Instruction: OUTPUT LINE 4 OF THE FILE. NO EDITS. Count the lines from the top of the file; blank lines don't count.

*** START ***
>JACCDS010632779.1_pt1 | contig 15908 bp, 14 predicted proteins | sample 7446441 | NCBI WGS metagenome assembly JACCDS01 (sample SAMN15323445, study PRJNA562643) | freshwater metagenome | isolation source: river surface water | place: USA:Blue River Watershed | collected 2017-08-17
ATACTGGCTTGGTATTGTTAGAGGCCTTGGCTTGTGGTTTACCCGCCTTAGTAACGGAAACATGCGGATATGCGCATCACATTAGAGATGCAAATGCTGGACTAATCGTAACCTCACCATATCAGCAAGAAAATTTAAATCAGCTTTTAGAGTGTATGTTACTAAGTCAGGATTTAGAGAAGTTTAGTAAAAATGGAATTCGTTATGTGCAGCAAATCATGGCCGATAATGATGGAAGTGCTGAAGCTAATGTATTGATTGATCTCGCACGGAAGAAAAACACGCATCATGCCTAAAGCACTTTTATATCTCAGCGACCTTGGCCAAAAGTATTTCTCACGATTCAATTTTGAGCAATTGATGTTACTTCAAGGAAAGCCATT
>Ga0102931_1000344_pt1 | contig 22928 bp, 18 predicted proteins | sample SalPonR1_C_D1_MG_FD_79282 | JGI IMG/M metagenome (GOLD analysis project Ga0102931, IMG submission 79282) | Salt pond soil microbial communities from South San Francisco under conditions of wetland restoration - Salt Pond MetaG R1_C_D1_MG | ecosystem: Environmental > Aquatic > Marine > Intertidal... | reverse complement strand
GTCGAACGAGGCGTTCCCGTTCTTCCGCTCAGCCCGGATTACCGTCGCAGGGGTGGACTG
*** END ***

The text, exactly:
GTCGAACGAGGCGTTCCCGTTCTTCCGCTCAGCCCGGATTACCGTCGCAGGGGTGGACTG